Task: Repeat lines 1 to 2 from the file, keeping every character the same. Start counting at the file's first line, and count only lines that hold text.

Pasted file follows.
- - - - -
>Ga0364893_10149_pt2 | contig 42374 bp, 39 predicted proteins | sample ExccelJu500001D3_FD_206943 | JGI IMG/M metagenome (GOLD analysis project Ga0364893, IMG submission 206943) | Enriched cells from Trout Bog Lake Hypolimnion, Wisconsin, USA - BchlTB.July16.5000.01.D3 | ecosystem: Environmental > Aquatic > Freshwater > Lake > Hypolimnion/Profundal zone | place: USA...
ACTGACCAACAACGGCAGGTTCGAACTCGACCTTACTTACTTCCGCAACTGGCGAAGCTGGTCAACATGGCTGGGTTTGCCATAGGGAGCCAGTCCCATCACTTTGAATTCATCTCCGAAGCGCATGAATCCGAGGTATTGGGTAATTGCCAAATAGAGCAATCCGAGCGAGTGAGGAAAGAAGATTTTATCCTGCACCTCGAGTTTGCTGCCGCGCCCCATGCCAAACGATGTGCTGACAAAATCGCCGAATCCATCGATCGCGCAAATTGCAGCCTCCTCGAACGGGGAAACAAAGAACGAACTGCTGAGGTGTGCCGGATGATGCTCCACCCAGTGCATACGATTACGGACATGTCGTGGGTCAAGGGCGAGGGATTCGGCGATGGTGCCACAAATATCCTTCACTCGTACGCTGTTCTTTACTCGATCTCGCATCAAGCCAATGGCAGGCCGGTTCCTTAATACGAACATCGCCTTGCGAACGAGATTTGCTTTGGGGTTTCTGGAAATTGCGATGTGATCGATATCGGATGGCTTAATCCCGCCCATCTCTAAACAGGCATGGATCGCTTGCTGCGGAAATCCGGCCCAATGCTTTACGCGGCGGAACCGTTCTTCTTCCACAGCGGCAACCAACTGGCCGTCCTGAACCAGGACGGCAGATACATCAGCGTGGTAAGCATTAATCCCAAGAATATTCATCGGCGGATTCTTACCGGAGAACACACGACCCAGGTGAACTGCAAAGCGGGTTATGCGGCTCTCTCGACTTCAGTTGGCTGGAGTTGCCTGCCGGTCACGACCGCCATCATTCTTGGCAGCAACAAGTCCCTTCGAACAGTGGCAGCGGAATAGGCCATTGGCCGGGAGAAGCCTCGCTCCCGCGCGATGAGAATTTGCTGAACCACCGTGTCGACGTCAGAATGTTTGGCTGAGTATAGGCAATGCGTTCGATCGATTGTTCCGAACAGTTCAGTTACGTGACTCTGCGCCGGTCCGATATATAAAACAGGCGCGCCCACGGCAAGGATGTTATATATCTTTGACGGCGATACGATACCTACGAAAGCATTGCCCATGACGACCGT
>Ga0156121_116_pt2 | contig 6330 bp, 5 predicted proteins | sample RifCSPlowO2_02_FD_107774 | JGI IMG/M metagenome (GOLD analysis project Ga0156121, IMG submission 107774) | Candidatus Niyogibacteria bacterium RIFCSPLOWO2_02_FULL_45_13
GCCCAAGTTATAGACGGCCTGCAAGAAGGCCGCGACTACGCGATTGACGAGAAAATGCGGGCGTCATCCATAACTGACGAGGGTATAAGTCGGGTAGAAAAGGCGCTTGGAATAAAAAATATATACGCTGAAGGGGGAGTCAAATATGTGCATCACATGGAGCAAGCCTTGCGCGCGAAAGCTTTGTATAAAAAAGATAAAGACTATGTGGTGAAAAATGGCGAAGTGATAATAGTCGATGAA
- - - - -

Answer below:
>Ga0364893_10149_pt2 | contig 42374 bp, 39 predicted proteins | sample ExccelJu500001D3_FD_206943 | JGI IMG/M metagenome (GOLD analysis project Ga0364893, IMG submission 206943) | Enriched cells from Trout Bog Lake Hypolimnion, Wisconsin, USA - BchlTB.July16.5000.01.D3 | ecosystem: Environmental > Aquatic > Freshwater > Lake > Hypolimnion/Profundal zone | place: USA...
ACTGACCAACAACGGCAGGTTCGAACTCGACCTTACTTACTTCCGCAACTGGCGAAGCTGGTCAACATGGCTGGGTTTGCCATAGGGAGCCAGTCCCATCACTTTGAATTCATCTCCGAAGCGCATGAATCCGAGGTATTGGGTAATTGCCAAATAGAGCAATCCGAGCGAGTGAGGAAAGAAGATTTTATCCTGCACCTCGAGTTTGCTGCCGCGCCCCATGCCAAACGATGTGCTGACAAAATCGCCGAATCCATCGATCGCGCAAATTGCAGCCTCCTCGAACGGGGAAACAAAGAACGAACTGCTGAGGTGTGCCGGATGATGCTCCACCCAGTGCATACGATTACGGACATGTCGTGGGTCAAGGGCGAGGGATTCGGCGATGGTGCCACAAATATCCTTCACTCGTACGCTGTTCTTTACTCGATCTCGCATCAAGCCAATGGCAGGCCGGTTCCTTAATACGAACATCGCCTTGCGAACGAGATTTGCTTTGGGGTTTCTGGAAATTGCGATGTGATCGATATCGGATGGCTTAATCCCGCCCATCTCTAAACAGGCATGGATCGCTTGCTGCGGAAATCCGGCCCAATGCTTTACGCGGCGGAACCGTTCTTCTTCCACAGCGGCAACCAACTGGCCGTCCTGAACCAGGACGGCAGATACATCAGCGTGGTAAGCATTAATCCCAAGAATATTCATCGGCGGATTCTTACCGGAGAACACACGACCCAGGTGAACTGCAAAGCGGGTTATGCGGCTCTCTCGACTTCAGTTGGCTGGAGTTGCCTGCCGGTCACGACCGCCATCATTCTTGGCAGCAACAAGTCCCTTCGAACAGTGGCAGCGGAATAGGCCATTGGCCGGGAGAAGCCTCGCTCCCGCGCGATGAGAATTTGCTGAACCACCGTGTCGACGTCAGAATGTTTGGCTGAGTATAGGCAATGCGTTCGATCGATTGTTCCGAACAGTTCAGTTACGTGACTCTGCGCCGGTCCGATATATAAAACAGGCGCGCCCACGGCAAGGATGTTATATATCTTTGACGGCGATACGATACCTACGAAAGCATTGCCCATGACGACCGT